In today’s post, Park Naturalist Nicole Guthrie discusses what makes a forest a forest, and the unique features of Pinery Provincial Park.
This week marks National Forest Week in Canada, making it the perfect time to discuss the astounding diversity of species and ecosystems in forests because there’s no such thing as “just a forest.”
Each forest has a unique combination of soil types, microclimates, and pollution levels, which all dictate which species can take up residence there.
If you’ve ever been to Pinery, you’ve likely enjoyed their beautiful forest.
But did you know it isn’t actually all forest?
Continue reading There’s no such thing as “just a forest”
What is it about White Pine? No other tree species in Ontario seems to inspire as much reverence and passion.
The history of White Pine is deeply intertwined with the history of people in Ontario. It has been an important species for Indigenous people for millennia, played a huge role in establishing Ontario’s cities, and has faced some tough challenges, including one that led to one of our province’s most amazing ecological restoration stories.
But we are getting ahead of ourselves — let’s start at the beginning!
Continue reading The amazing journey of Ontario’s provincial tree
Welcome to our “Considerate Camper” series. These are posts with tips and reminders on how to keep our provincial parks clean and healthy. Already know how it’s done? Please share these posts along for less-experienced campers 🙂
We’re taking a leaf out of the Lorax’s book and speaking for the trees today!
When maintaining our campgrounds, we often notice marks in our trees. Many are from axes and nails, and plenty of trees have names, shapes and initials carved across their bark.
Did you know these holes and gouges risk the tree’s health and may result in its destruction?
Continue reading Considerate Camper: keep our trees healthy
We don’t want to discourage kids from finding magic in nature. But we’re also kind of like the Lorax; we need to speak for the trees (and all the other critters that live in provincial parks).
Continue reading The trouble with stick forts
What did one tree say to the other on a snowy winter’s day?
“My feet are cold…”
Okay, they may not get cold feet, but what do trees do in the winter?
Continue reading What do trees do in winter?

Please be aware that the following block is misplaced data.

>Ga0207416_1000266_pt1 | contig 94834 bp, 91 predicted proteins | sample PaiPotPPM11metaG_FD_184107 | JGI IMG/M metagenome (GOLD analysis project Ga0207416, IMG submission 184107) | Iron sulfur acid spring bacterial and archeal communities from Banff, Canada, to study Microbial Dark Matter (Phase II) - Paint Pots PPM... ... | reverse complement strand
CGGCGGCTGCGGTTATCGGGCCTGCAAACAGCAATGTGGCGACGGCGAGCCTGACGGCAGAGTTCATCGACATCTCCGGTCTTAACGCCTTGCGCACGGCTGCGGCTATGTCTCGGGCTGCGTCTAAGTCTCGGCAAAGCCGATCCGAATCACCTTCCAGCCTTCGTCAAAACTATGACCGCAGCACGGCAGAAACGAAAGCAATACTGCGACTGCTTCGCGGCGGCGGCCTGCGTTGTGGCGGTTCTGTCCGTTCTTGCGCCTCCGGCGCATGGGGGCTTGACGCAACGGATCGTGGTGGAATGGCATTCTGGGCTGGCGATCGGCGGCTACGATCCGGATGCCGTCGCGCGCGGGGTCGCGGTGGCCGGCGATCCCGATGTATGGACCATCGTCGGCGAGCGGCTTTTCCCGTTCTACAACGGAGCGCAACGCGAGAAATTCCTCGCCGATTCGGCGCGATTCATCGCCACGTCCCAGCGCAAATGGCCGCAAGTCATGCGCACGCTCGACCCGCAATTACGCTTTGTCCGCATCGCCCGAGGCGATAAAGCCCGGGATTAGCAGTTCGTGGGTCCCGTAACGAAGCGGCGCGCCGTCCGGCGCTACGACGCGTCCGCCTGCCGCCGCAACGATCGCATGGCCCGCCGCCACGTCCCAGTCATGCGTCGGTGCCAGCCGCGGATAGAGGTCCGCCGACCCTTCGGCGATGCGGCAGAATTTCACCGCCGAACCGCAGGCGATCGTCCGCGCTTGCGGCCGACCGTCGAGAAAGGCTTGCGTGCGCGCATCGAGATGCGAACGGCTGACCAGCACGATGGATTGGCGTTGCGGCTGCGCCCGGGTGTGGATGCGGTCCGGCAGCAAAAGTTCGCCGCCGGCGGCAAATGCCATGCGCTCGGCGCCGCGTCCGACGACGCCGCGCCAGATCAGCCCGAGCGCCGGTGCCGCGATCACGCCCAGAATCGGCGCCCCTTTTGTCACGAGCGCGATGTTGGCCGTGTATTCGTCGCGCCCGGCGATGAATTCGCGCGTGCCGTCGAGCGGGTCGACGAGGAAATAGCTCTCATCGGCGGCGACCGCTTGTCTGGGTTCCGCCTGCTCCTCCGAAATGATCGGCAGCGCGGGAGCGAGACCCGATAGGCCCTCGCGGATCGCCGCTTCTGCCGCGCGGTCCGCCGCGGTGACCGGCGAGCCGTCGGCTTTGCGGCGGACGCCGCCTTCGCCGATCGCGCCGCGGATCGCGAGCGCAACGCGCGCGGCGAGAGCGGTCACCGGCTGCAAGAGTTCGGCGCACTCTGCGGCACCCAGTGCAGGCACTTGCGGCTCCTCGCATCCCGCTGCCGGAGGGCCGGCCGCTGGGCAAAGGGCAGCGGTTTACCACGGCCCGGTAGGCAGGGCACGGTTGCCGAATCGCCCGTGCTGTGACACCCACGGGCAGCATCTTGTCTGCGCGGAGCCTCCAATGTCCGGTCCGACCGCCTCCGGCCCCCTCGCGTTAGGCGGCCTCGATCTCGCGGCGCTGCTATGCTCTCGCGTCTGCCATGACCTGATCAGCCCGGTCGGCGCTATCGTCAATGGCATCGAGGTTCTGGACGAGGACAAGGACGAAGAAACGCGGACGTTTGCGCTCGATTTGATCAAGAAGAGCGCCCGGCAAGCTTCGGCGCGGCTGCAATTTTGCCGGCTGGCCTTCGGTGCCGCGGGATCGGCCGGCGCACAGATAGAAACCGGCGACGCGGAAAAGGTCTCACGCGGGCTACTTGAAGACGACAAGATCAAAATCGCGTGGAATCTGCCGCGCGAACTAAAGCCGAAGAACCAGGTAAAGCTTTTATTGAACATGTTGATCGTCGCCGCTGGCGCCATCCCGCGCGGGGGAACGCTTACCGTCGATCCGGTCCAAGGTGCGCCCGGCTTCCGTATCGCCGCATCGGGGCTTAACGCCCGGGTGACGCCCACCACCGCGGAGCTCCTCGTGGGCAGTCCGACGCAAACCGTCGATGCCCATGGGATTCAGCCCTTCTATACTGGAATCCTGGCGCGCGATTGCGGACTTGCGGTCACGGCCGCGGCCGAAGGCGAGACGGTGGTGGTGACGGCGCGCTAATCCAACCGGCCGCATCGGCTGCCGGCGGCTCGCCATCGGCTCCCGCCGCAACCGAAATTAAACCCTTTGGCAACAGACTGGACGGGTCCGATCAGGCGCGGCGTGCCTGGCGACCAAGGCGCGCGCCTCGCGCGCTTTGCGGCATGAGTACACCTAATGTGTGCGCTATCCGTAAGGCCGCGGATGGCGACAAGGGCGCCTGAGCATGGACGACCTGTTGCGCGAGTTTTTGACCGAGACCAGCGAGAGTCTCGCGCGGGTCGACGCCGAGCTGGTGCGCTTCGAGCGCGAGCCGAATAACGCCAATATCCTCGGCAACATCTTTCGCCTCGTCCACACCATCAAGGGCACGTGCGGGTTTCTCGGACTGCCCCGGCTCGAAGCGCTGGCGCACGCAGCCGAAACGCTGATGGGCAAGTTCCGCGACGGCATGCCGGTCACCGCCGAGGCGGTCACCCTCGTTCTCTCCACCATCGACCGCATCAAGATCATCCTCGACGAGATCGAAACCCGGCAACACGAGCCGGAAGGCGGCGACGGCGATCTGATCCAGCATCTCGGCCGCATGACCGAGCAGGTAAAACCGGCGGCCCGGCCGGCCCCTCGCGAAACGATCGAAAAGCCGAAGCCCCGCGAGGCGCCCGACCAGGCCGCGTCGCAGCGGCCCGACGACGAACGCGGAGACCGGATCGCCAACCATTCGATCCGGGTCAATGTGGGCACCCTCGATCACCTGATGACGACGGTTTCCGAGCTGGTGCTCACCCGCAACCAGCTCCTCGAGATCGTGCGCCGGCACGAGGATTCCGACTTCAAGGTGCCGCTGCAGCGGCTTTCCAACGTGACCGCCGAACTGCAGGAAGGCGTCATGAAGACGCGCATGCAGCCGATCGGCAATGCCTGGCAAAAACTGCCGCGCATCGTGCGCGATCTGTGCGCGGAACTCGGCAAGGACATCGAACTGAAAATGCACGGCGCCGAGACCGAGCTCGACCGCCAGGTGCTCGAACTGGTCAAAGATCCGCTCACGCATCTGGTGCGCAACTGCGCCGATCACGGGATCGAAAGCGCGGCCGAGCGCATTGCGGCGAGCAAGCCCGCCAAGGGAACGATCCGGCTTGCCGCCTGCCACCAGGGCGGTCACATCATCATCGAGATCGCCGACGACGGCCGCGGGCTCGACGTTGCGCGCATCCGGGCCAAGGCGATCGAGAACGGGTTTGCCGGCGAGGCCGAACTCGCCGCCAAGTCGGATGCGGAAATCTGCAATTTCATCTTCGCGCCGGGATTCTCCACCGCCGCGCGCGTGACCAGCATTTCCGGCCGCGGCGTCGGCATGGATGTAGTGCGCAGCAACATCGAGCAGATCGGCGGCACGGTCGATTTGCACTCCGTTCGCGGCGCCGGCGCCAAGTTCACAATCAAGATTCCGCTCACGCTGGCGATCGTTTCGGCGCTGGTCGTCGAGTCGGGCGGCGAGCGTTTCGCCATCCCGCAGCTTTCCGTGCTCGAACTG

Today’s post comes from Sheila Wiebe, a Marketing and Development Specialist at Bronte Creek Provincial Park.
I recently celebrated the halfway point in my life. The milestone of 50 years on this Earth, half a century.
As I usually do around my birthday I reflected on the past year: the accomplishments, the challenges, and everything in between.
I felt like I needed to do something to commemorate the occasion. Continue reading My 50 trees challenge
“There’s nothing wrong with having a tree as a friend.” — Bob Ross
This month’s FREE digital download was snapped at Pinery Provincial Park. Continue reading March’s digital download
This post comes to us from Lesley Ng, Natural Heritage Education Leader at Sleeping Giant Provincial Park.
Recently, park staff removed three outhouses from Marie Louise Lake Campground, leaving a blank footprint.
With funds available for Ontario Parks 125th anniversary stewardship initiatives, Sleeping Giant submitted a proposal to plant a few more trees this season.
Continue reading Tree-mendous times at the Giant
When it comes to tree-planting, Sandbanks Provincial Park goes all out.
But did you know this Prince Edward County provincial park rescues trees, too?
The park uses an arsenal of traps, invisible fences, GPS and companion trees to target diseases and insects that attack Ontario trees.
Continue reading Sandbanks saves trees
Nothing says Canada like a maple leaf. That’s why Sandbanks Provincial Park planted 150 Sugar Maples this spring.
And those maples are part of a bigger plan. Over the past ten years, this Picton-area park has planted a whopping 100,000 trees! This year alone, Sandbanks “grew” by 36,000 trees.
Continue reading Trees for tomorrow at Sandbanks